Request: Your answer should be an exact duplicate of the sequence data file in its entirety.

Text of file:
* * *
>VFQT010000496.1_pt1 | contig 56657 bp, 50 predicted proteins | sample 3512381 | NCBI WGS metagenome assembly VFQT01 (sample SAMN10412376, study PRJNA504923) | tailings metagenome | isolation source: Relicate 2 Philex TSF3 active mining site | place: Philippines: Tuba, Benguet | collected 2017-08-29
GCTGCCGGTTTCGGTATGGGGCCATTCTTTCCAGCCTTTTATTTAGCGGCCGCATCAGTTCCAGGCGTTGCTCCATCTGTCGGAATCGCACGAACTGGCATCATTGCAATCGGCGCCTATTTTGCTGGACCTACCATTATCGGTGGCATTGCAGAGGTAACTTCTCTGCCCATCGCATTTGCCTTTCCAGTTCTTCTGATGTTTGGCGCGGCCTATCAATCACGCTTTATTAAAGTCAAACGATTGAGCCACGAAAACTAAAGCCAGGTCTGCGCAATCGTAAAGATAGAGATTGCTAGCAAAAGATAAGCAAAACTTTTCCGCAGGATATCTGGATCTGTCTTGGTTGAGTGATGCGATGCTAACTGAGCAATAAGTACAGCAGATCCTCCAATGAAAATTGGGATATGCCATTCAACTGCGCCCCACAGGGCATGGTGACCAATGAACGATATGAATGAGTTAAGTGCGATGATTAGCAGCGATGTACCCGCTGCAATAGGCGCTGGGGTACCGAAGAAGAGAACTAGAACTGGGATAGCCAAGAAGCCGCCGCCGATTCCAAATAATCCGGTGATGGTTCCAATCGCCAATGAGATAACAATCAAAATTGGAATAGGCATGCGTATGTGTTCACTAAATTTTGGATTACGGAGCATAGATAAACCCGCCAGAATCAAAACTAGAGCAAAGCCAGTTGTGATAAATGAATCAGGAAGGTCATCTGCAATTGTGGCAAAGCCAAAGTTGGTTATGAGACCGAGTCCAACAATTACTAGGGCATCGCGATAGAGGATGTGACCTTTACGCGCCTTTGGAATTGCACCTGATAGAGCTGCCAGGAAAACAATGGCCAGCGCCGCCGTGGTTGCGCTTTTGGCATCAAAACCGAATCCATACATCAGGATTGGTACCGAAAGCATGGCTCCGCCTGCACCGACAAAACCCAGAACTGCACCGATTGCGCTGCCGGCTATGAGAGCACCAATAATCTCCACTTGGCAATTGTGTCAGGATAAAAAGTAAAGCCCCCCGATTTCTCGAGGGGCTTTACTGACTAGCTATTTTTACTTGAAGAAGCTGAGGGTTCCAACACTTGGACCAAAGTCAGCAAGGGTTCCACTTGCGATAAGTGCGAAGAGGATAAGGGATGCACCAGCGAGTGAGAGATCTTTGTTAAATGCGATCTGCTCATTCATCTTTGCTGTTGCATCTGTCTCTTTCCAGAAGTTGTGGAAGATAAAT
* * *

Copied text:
>VFQT010000496.1_pt1 | contig 56657 bp, 50 predicted proteins | sample 3512381 | NCBI WGS metagenome assembly VFQT01 (sample SAMN10412376, study PRJNA504923) | tailings metagenome | isolation source: Relicate 2 Philex TSF3 active mining site | place: Philippines: Tuba, Benguet | collected 2017-08-29
GCTGCCGGTTTCGGTATGGGGCCATTCTTTCCAGCCTTTTATTTAGCGGCCGCATCAGTTCCAGGCGTTGCTCCATCTGTCGGAATCGCACGAACTGGCATCATTGCAATCGGCGCCTATTTTGCTGGACCTACCATTATCGGTGGCATTGCAGAGGTAACTTCTCTGCCCATCGCATTTGCCTTTCCAGTTCTTCTGATGTTTGGCGCGGCCTATCAATCACGCTTTATTAAAGTCAAACGATTGAGCCACGAAAACTAAAGCCAGGTCTGCGCAATCGTAAAGATAGAGATTGCTAGCAAAAGATAAGCAAAACTTTTCCGCAGGATATCTGGATCTGTCTTGGTTGAGTGATGCGATGCTAACTGAGCAATAAGTACAGCAGATCCTCCAATGAAAATTGGGATATGCCATTCAACTGCGCCCCACAGGGCATGGTGACCAATGAACGATATGAATGAGTTAAGTGCGATGATTAGCAGCGATGTACCCGCTGCAATAGGCGCTGGGGTACCGAAGAAGAGAACTAGAACTGGGATAGCCAAGAAGCCGCCGCCGATTCCAAATAATCCGGTGATGGTTCCAATCGCCAATGAGATAACAATCAAAATTGGAATAGGCATGCGTATGTGTTCACTAAATTTTGGATTACGGAGCATAGATAAACCCGCCAGAATCAAAACTAGAGCAAAGCCAGTTGTGATAAATGAATCAGGAAGGTCATCTGCAATTGTGGCAAAGCCAAAGTTGGTTATGAGACCGAGTCCAACAATTACTAGGGCATCGCGATAGAGGATGTGACCTTTACGCGCCTTTGGAATTGCACCTGATAGAGCTGCCAGGAAAACAATGGCCAGCGCCGCCGTGGTTGCGCTTTTGGCATCAAAACCGAATCCATACATCAGGATTGGTACCGAAAGCATGGCTCCGCCTGCACCGACAAAACCCAGAACTGCACCGATTGCGCTGCCGGCTATGAGAGCACCAATAATCTCCACTTGGCAATTGTGTCAGGATAAAAAGTAAAGCCCCCCGATTTCTCGAGGGGCTTTACTGACTAGCTATTTTTACTTGAAGAAGCTGAGGGTTCCAACACTTGGACCAAAGTCAGCAAGGGTTCCACTTGCGATAAGTGCGAAGAGGATAAGGGATGCACCAGCGAGTGAGAGATCTTTGTTAAATGCGATCTGCTCATTCATCTTTGCTGTTGCATCTGTCTCTTTCCAGAAGTTGTGGAAGATAAAT